Ferguson's tinkering backfired. The man brought in from the cold illustrated why he had languished there. Park Ji-Sung had only made two league starts in 2012 but was summoned to man-mark Toure. The powerhouse had a constant companion in the early exchanges but preferred the single life, would-be marker left trailing in his wake. A big-game player proved a major mistake: 'Three Lungs', as Park is nicknamed in his homeland, is more like 'One Lung' now, puffing like a serial smoker before being replaced.
Plan B entailed the introductions of Danny Welbeck, Ashley Young and Antonio Valencia. It was no more productive than the original approach. Indeed, City, exploiting the extra space, almost added a second goal when Toure twice shot wide, De Gea pushed Clichy's shot away and Samir Nasri tried to dribble the ball in.
Their goal came in more prosaic fashion. Kompany beat Chris Smalling to David Silva's corner. After leading by example all season, he may be a fitting scorer for the biggest derby in the fixture's 118-year history. As he is married to a Mancunian, he is, in some respects, the closest to a local in the City side. Not that a surprise visitor to City's press conference room agreed. "Vive la Belgium," Liam Gallagher said. The former Oasis singer was crowing on a night when City were feeling supersonic and United had plenty of reasons to look back in anger.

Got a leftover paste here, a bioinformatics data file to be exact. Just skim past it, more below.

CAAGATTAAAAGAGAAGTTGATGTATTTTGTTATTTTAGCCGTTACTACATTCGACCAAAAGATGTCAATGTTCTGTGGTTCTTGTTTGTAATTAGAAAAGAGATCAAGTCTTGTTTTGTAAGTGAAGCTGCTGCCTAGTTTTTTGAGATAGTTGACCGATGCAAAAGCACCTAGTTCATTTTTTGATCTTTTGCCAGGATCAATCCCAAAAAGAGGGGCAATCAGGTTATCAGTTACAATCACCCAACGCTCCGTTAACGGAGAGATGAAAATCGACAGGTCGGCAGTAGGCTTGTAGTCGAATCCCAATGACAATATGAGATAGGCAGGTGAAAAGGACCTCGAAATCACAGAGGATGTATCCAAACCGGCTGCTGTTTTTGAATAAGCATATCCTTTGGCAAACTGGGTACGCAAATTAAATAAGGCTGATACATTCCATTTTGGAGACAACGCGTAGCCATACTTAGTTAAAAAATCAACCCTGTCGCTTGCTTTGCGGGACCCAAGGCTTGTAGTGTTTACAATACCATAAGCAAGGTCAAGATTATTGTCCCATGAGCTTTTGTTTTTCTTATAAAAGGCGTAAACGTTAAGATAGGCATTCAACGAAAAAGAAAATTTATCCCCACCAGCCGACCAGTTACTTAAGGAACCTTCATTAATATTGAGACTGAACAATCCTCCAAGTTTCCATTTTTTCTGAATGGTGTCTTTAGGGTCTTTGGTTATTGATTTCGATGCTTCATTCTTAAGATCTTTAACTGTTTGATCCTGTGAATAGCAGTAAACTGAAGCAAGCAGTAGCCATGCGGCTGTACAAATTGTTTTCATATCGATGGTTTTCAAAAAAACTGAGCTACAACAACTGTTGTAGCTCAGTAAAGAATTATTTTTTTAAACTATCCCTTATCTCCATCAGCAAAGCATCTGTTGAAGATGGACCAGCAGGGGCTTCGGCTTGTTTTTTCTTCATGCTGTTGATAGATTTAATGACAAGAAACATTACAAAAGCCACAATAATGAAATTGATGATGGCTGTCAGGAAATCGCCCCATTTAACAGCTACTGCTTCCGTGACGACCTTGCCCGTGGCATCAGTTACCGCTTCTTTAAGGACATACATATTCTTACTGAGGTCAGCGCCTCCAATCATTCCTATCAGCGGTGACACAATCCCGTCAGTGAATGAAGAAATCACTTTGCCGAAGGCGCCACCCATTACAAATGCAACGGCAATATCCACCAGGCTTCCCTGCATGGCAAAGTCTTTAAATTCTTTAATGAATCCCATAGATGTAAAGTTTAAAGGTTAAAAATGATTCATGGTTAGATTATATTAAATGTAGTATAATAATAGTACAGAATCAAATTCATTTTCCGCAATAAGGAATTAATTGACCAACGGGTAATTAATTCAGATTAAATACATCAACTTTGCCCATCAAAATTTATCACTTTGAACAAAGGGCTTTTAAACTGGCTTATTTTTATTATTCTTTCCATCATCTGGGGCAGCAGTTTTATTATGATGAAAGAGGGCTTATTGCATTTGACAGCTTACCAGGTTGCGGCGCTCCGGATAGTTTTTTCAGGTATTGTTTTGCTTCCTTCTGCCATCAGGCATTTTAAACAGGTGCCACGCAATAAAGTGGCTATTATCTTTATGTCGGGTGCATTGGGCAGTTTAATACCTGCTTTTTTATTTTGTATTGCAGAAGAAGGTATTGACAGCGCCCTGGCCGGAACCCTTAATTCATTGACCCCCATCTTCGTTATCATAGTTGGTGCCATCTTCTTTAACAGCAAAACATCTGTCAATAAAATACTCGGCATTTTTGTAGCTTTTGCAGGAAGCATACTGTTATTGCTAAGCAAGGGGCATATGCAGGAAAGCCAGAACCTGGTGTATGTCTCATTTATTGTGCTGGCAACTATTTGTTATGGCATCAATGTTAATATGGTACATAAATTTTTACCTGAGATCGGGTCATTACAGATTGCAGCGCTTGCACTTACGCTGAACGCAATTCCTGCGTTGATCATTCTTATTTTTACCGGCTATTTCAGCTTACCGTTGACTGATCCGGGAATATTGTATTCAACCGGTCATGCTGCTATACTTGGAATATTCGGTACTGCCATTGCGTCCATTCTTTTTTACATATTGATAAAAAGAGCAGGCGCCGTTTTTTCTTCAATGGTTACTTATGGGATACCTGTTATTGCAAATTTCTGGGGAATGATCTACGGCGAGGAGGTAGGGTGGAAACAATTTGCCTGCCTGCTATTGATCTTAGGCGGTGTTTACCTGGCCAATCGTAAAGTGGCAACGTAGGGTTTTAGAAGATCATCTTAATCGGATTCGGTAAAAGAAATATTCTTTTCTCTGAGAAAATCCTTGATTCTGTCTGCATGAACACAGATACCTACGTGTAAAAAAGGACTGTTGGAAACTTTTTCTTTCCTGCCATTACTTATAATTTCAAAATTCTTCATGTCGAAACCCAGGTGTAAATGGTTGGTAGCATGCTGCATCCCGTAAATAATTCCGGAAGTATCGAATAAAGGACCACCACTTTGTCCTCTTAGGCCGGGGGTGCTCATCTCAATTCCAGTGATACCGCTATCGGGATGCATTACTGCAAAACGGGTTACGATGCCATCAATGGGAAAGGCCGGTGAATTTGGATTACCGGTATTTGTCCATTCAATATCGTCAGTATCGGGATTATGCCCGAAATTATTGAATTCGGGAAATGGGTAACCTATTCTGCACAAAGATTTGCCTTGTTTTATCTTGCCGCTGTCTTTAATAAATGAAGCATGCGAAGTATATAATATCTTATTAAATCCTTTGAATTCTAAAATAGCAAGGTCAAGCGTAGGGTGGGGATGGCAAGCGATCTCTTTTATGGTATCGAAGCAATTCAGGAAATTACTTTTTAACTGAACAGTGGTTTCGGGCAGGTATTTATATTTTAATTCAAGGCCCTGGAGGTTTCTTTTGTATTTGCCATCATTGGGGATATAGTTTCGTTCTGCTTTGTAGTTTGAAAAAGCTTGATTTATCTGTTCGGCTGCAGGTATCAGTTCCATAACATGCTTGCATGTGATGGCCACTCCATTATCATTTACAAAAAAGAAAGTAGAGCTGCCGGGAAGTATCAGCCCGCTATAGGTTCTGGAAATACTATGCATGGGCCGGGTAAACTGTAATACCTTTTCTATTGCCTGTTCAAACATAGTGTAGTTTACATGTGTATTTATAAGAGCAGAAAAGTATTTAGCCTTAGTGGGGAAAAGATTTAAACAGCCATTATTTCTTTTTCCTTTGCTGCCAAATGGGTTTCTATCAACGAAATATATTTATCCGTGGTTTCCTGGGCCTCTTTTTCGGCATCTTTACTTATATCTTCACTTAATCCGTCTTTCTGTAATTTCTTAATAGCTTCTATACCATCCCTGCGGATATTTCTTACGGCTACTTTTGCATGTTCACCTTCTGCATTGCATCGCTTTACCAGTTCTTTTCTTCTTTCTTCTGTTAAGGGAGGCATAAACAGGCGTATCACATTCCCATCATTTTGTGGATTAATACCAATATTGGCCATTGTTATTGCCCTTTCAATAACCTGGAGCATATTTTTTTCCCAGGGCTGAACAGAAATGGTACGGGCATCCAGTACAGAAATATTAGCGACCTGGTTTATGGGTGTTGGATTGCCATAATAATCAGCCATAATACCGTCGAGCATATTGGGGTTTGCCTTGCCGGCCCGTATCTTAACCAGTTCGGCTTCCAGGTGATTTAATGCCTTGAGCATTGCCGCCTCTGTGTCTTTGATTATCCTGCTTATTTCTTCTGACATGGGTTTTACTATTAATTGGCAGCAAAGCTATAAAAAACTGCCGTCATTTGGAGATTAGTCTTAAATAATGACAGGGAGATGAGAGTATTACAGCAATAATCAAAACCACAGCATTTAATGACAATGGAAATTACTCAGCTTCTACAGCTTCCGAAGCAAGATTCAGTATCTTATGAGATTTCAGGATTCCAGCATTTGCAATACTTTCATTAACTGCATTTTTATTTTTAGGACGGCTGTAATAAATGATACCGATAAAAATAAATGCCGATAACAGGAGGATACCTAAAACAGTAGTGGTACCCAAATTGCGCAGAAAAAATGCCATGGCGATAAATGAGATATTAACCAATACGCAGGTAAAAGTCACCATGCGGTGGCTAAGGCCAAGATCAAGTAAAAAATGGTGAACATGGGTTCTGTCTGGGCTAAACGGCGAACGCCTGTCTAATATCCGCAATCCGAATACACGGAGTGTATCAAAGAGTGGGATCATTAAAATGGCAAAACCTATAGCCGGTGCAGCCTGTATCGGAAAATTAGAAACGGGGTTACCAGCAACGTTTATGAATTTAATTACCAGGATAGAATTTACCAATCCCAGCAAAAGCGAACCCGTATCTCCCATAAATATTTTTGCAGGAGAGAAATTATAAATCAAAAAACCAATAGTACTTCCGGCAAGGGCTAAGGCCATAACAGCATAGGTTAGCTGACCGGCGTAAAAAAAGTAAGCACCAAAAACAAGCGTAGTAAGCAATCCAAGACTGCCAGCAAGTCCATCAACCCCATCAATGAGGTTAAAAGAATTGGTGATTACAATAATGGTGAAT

MAN OF THE MATCH: Pablo Zabaleta. If much of the build-up focused on Carlos Tevez and Sergio Aguero, the unheralded Argentine flourished. At times Zabaleta was a one-man right flank, appearing in either box with considerable effect. He also kept Ryan Giggs quiet to reinforce his reputation for delivering on the major stage.
MANCHESTER CITY VERDICT: The more positive side were the deserving winners, with Ferguson accepting he could not complain about the result. Toure showed why he has been the Premier League's outstanding central midfielder this season and Kompany why he has been the finest centre-back. Mancini's regret was that they did not score the second goal that would have improved a goal difference already eight superior to United's.
MANCHESTER UNITED VERDICT: It was another chastening derby that leaves them reliant upon others for favours, even if Mancini - again - said their last two games, against Swansea and Sunderland, are "easy". If the initial tactic was unsuccessful, it was understandable. But it was more damning that United did not test Hart thereafter. Park was utterly ineffective while Paul Scholes and Ryan Giggs, long the derby talismans, could not repeat past heroics.
DIEGO WHO? The game was graced by the presence of Diego Maradona, otherwise known as Aguero's father-in-law, but the man brought onto the pitch at half-time was Shaun Goater. There is something quintessentially City about that, something endearing in the applause granted to a reminder of their days in League One. That was in 1999, when they were third tier and United were European champions.
Follow Richard Jolly on Twitter @RichJolly